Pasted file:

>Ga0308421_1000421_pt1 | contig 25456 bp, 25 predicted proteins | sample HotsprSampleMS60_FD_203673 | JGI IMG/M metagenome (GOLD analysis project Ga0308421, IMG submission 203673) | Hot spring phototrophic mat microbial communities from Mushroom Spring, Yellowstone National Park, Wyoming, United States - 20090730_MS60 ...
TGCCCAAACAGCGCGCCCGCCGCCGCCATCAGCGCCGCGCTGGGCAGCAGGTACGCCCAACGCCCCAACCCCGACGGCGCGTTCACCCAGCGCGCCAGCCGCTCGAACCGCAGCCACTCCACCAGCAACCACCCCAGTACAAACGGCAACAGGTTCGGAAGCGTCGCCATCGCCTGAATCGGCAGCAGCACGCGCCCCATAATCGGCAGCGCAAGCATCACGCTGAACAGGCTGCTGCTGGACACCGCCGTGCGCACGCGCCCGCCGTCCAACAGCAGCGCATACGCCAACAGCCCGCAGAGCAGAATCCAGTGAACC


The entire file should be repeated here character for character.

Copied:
>Ga0308421_1000421_pt1 | contig 25456 bp, 25 predicted proteins | sample HotsprSampleMS60_FD_203673 | JGI IMG/M metagenome (GOLD analysis project Ga0308421, IMG submission 203673) | Hot spring phototrophic mat microbial communities from Mushroom Spring, Yellowstone National Park, Wyoming, United States - 20090730_MS60 ...
TGCCCAAACAGCGCGCCCGCCGCCGCCATCAGCGCCGCGCTGGGCAGCAGGTACGCCCAACGCCCCAACCCCGACGGCGCGTTCACCCAGCGCGCCAGCCGCTCGAACCGCAGCCACTCCACCAGCAACCACCCCAGTACAAACGGCAACAGGTTCGGAAGCGTCGCCATCGCCTGAATCGGCAGCAGCACGCGCCCCATAATCGGCAGCGCAAGCATCACGCTGAACAGGCTGCTGCTGGACACCGCCGTGCGCACGCGCCCGCCGTCCAACAGCAGCGCATACGCCAACAGCCCGCAGAGCAGAATCCAGTGAACC